Salmonella is a rod-shaped, motile bacterium which is a cause of food poisoning. The bacteria is commonly found in poultry and swine. Other sources include insects, factory and kitchen surfaces, animal feces, raw meats and raw seafood.

Within 6-48 hours of contact with the salmonella bacterium, nausea, vomiting, abdominal cramps, diarrhea, fever, and headache may appear. Artritic symptoms may follow 3-4 weeks after the initial onset.

You should keep your cooking area clean, wash hands and utensils with hot, soapy water frequently, and cook food thoroughly. (I've never gotten sick eating sashimi. I wonder how they make sure to avoid salmonella.)

Source: The Bad Bug Book, by US FDA:

I had Salmonella once, it struck me after eating some questionable sausage, and it kicked in about 10% of the way on a four and a half day bus trip (Toronto -> Seattle) across the country. I never got to a doctor, but really should have. I made it but I remember wondering if I would live through it about halfway in.

A few words of advice for those who find themselves afflicted with Salmonella:

  • Don't make any plans for a good week or two.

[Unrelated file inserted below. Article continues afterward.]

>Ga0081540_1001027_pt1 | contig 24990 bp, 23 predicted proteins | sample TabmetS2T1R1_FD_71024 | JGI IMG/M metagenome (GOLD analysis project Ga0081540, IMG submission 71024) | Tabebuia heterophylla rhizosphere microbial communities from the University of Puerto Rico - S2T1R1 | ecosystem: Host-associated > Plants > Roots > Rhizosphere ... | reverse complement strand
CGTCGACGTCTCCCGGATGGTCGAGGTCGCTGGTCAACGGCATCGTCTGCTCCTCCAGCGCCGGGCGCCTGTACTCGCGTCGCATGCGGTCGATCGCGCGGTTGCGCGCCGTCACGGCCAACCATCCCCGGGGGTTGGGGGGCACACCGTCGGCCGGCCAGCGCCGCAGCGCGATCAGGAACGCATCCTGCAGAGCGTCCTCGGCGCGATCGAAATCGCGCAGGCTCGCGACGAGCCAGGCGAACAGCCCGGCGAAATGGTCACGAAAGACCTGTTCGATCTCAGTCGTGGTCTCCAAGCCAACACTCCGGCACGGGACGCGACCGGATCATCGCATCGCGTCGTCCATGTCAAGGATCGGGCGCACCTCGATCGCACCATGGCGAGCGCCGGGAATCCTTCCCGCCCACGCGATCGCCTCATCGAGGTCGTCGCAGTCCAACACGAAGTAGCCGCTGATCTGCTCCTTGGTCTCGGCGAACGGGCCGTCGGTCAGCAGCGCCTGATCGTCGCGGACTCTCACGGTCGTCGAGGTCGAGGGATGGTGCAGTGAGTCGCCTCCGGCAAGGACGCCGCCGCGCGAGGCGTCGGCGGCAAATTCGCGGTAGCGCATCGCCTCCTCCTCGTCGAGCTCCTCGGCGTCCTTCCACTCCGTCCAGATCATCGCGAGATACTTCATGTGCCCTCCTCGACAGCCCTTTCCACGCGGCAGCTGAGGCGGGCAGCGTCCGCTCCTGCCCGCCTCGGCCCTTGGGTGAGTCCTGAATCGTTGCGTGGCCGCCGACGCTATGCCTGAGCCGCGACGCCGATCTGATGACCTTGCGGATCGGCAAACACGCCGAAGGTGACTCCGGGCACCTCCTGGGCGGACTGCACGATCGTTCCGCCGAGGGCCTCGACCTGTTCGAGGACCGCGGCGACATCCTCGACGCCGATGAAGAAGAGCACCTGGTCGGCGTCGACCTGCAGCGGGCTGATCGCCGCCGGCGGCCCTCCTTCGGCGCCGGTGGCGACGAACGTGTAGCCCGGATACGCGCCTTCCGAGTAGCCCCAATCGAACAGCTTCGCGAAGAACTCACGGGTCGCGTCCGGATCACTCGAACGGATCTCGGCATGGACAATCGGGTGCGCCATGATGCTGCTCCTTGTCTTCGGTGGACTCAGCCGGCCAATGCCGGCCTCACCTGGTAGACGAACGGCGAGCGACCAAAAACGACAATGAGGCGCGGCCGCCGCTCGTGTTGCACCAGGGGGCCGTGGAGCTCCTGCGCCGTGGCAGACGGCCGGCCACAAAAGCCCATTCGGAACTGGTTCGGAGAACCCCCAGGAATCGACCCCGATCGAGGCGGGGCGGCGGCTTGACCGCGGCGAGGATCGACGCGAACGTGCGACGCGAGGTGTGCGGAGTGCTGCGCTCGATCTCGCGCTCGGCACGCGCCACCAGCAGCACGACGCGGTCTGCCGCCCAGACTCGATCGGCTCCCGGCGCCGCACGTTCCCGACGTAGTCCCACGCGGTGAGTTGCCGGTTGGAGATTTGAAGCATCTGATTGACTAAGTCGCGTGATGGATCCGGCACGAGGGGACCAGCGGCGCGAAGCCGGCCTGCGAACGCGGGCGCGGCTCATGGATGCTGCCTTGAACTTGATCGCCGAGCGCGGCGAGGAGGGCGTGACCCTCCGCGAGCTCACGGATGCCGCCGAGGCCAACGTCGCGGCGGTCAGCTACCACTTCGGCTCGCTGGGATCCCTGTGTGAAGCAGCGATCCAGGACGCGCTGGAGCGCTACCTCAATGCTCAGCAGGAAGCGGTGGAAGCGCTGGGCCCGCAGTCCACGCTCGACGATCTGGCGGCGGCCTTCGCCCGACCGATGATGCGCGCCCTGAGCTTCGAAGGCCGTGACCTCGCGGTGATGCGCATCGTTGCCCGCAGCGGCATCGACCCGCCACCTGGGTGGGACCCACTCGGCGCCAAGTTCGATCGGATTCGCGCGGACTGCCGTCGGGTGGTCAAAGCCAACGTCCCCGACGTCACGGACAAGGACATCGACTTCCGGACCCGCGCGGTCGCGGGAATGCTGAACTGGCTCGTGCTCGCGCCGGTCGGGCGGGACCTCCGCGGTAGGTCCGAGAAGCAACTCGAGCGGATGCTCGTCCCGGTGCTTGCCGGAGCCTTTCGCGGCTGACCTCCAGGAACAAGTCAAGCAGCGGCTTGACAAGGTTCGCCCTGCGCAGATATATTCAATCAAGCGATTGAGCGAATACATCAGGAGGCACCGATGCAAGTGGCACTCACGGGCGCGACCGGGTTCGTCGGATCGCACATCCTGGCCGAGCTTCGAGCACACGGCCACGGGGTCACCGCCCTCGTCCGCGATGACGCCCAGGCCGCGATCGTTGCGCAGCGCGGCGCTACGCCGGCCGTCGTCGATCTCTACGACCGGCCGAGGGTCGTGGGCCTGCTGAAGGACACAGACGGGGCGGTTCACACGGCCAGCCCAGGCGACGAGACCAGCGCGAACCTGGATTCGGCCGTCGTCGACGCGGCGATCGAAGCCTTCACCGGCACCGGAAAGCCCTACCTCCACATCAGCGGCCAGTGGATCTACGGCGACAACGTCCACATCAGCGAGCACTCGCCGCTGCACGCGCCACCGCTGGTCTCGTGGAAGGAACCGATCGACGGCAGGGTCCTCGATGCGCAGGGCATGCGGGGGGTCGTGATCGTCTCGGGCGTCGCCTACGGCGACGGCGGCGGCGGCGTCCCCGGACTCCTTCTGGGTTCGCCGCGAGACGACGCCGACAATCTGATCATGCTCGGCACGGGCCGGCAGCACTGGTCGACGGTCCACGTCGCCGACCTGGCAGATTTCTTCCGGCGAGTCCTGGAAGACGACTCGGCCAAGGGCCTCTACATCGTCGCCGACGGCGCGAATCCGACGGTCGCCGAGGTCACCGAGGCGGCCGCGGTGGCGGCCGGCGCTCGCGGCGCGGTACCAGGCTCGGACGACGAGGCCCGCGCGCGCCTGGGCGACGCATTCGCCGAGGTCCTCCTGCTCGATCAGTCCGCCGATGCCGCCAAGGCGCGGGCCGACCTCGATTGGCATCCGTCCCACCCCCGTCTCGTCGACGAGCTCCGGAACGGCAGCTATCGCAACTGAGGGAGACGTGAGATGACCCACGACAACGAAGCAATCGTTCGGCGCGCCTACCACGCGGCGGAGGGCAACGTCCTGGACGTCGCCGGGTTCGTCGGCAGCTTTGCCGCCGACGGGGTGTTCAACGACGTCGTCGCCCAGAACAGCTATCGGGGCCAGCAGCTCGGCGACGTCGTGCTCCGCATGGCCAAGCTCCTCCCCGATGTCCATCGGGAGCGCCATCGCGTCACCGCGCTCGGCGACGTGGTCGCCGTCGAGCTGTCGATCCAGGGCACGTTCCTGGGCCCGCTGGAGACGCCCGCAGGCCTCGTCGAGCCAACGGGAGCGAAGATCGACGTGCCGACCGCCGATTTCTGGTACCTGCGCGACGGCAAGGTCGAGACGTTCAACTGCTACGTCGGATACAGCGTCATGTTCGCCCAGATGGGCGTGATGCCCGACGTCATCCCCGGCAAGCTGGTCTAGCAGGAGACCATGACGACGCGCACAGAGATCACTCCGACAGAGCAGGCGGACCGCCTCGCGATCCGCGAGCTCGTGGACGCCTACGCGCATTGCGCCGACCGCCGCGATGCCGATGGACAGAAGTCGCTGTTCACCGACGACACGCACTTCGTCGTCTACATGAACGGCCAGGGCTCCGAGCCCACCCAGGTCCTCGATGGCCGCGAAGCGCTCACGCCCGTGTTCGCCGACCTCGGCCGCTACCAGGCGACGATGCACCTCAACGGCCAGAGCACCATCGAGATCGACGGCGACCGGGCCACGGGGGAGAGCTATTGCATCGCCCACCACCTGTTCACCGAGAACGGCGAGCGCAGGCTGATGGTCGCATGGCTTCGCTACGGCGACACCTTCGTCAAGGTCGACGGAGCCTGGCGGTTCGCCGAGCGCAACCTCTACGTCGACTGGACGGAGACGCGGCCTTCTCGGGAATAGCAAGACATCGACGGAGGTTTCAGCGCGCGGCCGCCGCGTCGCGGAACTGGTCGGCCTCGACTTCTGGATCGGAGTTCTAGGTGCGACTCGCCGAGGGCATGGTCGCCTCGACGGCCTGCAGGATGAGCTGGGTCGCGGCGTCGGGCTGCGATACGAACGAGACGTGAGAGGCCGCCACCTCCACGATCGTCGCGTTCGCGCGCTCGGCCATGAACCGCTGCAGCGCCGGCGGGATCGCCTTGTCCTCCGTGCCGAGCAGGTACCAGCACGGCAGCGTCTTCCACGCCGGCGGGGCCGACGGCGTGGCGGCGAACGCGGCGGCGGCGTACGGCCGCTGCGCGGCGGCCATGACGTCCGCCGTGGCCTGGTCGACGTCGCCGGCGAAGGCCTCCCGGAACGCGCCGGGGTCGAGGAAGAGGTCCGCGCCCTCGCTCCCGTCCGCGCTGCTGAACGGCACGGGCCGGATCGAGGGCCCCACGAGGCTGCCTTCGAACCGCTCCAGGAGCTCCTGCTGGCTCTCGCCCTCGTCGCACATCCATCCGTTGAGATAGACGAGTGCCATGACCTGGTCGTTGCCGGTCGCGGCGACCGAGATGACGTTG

• Never stray far from a toilet for the first 5 days or so.
  • Go to a doctor if you can, although there is not too much they can do for you, the antibiotics sometimes make it go away faster.
  • Drink as much water as you can, most people who die of Salmonella die more directly from dehydration.
  • Fruit juice is a good idea because you can use the calories and probably won't be able to eat/digest anything for a few days. (I lost 10 pounds in 5 days, took 4 months to get them back).
  • If possible, have somebody around who loves you enough to take care of you and clean up after you, because the fever and vomiting and diarrhea and delerium is a bad combination.
  • Get lots of rest.
  • When you are on the mend, yogurt is good to eat, meat is not, anything tough to digest will be a bad scene at the other end.

Salmonella is the name of a genus of bacteria, named after the scientist Dr. Daniel Salmon, who discovered them. The various species of salmonella bacteria have between 95% to 99% of their DNA identical. The most common strains are the main serovars of Salmonella enterica, though there are over 1800 known serovars of Salmonella. Currently, several projects are in progress to sequence the DNA of various strains of Salmonella, especially the ones stated below.